The website numbeo.com publishes a Crime Index: a useful list of the world’s key expat destinations in descending order of risk of violent crime. It confirms that South Africa is a place where expats shouldn’t be walking alone after dark (Pretoria has a rating of 80.39), whereas Quebec City (14.72) is a place where you can probably walk anywhere at any time.
And then there is the risk of political upheaval, often accompanied by armed conflict. As two (or more) sides battle for supremacy, expats can be metaphorically – or sometimes literally – caught in the crossfire. In countries that are known to be politically volatile – or where other risks such as terrorist attack are more likely – companies will often employ specialists to either protect assignees or airlift them to safety when required. An expensive option, but sometimes necessary.
Global mobility departments need to keep their eyes on simmering conflicts and international crises. Whether it is North Korean nuclear testing, the Jerusalem powder keg, the Rohingya Crisis, or the ongoing hostility between Russia and the Ukraine, there is plenty to look out for...
4. Intolerance in the extreme
Declarations earlier this year by Hassanal Bolkiah, the Sultan of Brunei, was a shocking reminder to the world of the danger of intolerance. His desire to see “Islamic teachings in this country grow stronger” has resulted in draconian new laws coming into force. Many countries are intolerant of LGBTQ attitudes, but Brunei really isn’t a place for gay expats: they risk government-sanctioned death by stoning.
Global mobility departments are aware of the importance of conforming to cultural norms. Assignees are advised of different working practices and schooled in the cultural differences they will need to observe. But as Brunei’s recent announcement has shown, things can change quickly.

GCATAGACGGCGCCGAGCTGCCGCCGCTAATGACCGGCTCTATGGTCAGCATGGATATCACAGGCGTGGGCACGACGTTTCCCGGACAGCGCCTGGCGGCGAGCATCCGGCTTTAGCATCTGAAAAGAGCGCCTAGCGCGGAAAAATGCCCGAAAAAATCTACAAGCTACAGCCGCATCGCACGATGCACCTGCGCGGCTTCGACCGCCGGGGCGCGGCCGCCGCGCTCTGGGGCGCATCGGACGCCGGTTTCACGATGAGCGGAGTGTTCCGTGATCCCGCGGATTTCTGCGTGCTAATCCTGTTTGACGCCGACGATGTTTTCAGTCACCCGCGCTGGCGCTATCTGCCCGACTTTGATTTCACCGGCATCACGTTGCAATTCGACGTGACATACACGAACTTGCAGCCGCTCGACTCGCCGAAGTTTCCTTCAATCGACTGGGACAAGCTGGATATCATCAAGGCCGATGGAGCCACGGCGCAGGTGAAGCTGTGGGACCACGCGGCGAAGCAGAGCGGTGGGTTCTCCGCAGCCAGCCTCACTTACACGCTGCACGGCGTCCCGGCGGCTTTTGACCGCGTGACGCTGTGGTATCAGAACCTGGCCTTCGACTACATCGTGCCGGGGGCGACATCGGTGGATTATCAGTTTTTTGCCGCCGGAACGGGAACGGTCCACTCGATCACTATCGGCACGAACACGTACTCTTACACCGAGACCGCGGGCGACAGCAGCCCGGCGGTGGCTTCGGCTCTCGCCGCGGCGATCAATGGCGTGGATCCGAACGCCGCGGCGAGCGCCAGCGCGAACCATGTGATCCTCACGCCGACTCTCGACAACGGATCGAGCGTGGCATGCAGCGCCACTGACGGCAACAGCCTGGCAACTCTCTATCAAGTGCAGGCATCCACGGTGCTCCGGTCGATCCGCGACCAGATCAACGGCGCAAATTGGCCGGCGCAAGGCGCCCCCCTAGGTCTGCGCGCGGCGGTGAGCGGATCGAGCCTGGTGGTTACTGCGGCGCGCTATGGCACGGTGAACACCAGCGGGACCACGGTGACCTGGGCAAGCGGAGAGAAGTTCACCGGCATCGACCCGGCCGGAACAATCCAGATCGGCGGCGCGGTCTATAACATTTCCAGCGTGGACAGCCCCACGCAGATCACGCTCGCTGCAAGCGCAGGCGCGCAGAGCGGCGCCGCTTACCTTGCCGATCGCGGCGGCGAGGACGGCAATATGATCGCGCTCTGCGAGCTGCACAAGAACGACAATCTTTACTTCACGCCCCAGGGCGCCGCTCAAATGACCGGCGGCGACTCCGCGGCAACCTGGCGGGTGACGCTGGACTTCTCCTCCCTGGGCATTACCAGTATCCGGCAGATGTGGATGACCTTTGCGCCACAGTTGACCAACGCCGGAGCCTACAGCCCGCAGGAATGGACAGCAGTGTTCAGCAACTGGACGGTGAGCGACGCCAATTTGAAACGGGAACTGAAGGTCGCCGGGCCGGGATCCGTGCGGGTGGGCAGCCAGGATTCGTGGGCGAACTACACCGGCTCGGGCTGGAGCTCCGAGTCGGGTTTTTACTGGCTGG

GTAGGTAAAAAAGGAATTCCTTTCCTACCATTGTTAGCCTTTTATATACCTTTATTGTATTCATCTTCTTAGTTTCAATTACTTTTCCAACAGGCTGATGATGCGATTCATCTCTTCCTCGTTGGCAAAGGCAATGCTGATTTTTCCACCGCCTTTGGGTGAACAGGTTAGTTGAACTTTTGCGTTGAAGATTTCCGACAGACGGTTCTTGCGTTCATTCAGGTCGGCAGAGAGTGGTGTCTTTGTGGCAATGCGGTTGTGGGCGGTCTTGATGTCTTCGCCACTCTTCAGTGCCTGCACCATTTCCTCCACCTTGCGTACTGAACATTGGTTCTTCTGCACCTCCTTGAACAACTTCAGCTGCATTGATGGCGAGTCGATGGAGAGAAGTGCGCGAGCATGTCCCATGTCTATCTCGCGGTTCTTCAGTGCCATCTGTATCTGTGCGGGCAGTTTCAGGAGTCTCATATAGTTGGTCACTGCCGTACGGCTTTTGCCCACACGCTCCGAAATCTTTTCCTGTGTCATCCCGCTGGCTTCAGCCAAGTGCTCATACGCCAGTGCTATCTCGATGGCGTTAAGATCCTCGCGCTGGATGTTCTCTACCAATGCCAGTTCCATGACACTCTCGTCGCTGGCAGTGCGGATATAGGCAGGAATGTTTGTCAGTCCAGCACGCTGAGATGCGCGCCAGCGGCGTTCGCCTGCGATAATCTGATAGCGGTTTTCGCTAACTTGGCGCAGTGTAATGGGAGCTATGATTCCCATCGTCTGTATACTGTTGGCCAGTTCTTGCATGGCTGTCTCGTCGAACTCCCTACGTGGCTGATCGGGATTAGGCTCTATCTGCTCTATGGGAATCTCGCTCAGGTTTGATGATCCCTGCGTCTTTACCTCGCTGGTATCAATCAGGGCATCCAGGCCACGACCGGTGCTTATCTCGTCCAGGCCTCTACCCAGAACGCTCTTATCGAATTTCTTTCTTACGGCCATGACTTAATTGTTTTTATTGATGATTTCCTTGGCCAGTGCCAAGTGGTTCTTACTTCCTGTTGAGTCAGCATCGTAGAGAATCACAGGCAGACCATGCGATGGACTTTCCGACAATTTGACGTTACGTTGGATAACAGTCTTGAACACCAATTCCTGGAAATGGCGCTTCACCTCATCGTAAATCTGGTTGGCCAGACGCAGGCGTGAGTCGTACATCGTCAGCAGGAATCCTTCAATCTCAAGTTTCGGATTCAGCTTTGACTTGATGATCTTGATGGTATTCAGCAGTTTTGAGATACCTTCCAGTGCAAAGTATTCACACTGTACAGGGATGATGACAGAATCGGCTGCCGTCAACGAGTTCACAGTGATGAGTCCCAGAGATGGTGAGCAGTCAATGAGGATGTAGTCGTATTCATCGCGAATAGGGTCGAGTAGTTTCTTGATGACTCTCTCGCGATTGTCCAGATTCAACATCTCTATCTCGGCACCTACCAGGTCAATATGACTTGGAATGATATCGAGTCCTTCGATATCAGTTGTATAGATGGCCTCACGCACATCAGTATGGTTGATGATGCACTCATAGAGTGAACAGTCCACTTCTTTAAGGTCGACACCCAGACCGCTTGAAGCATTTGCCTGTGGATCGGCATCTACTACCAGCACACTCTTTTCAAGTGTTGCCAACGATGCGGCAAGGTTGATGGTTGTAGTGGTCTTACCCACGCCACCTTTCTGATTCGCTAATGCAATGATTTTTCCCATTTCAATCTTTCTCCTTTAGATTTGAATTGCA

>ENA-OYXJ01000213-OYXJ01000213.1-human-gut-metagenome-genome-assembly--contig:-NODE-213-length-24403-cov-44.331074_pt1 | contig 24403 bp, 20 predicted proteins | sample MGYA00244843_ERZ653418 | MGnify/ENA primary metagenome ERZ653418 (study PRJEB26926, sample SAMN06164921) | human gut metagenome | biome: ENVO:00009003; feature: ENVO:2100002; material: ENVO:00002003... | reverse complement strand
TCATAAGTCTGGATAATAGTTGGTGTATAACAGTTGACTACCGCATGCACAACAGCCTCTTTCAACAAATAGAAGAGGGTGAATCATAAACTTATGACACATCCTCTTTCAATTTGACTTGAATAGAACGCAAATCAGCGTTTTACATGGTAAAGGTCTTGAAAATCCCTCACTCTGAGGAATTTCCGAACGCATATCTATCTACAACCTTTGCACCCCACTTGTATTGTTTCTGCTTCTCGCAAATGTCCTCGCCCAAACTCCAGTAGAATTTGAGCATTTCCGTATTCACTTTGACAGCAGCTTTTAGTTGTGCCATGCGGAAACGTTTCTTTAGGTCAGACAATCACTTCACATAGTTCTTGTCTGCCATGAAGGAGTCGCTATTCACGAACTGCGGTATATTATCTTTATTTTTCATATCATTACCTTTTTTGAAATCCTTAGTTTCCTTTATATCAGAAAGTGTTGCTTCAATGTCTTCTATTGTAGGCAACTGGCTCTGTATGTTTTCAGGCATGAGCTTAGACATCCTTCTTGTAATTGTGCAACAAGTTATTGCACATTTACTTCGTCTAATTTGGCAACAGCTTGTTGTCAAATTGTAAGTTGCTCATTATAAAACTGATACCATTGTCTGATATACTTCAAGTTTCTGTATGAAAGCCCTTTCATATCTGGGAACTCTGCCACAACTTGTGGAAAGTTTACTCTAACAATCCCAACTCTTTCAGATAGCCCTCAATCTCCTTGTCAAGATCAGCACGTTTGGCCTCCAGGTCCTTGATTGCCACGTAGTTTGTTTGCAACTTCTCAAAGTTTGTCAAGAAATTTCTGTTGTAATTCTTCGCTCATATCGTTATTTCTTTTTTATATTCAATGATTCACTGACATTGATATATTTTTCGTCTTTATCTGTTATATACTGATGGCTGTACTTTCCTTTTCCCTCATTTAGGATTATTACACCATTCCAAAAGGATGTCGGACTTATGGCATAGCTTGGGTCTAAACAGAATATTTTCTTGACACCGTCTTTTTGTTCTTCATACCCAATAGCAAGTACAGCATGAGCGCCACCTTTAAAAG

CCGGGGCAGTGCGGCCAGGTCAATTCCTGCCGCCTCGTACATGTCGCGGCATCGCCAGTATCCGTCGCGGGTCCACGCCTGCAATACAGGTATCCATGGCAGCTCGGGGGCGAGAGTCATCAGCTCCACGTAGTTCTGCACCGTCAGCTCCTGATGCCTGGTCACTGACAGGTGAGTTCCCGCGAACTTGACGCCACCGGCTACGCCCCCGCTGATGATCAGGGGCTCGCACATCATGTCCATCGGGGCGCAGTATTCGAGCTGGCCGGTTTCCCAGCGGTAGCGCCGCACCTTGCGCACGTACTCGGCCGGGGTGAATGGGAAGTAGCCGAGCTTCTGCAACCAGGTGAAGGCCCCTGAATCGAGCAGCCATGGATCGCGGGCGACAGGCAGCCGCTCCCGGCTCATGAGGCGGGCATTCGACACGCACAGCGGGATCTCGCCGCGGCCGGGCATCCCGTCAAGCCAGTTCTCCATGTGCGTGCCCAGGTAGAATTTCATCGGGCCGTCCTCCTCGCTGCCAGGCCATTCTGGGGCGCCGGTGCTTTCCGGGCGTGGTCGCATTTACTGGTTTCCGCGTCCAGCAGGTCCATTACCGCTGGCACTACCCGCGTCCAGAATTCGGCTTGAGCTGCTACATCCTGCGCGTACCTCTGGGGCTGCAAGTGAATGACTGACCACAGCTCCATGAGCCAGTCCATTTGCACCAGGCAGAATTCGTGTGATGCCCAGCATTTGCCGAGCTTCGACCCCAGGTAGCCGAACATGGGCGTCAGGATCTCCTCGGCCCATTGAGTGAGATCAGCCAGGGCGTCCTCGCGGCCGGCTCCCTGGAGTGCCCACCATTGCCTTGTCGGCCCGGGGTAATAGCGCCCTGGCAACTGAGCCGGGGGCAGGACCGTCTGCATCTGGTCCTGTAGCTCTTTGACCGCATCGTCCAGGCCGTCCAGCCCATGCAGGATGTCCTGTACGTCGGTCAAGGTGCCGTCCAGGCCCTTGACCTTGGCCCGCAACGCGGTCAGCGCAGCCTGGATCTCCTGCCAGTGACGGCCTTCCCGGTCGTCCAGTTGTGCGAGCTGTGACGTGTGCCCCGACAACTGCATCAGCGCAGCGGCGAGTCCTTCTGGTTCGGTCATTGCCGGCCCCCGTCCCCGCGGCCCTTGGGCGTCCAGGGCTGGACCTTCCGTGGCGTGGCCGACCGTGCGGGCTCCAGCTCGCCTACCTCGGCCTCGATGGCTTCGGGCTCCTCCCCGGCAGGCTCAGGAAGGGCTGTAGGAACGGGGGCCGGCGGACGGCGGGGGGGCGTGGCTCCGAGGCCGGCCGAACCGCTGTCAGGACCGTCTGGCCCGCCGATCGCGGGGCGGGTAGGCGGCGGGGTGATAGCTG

5. Getting back to nature
Although man is a destructive beast, he is not responsible for all global unrest. Natural disasters are as unpredictable as they are devastating – and of course they frequently have severe economic repercussions.
As humans, we are appalled at the suffering and loss caused by events such as Cyclone Idai in Mozambique in March 2019; but as professionals we also need to bear in mind the likelihood of such events, and the contingency measures needed to deliver personal safety to those who work in such places.
Who has all the answers?
As sure as the world keeps turning, it will keep changing. Our industry is changing anyway, with increasing digitization and the advent of new innovative working practices. But on top of that, countries, governments, people, even weather patterns will throw up something new every year and we need to be prepared.
Global mobility professionals are responsible for ensuring compliance with changing international and local regulations – and providing duty of care towards expats. The best approach is to seek advice from those with local knowledge. Experienced relocation experts not only help to manage the physical business of relocating assignees and their belongings. An understanding of risk management is now a key part of the FAIM certification, which ensures that FAIM-qualified relocation partners can help you to mitigate risk and ensure compliance – whatever the world may throw at you.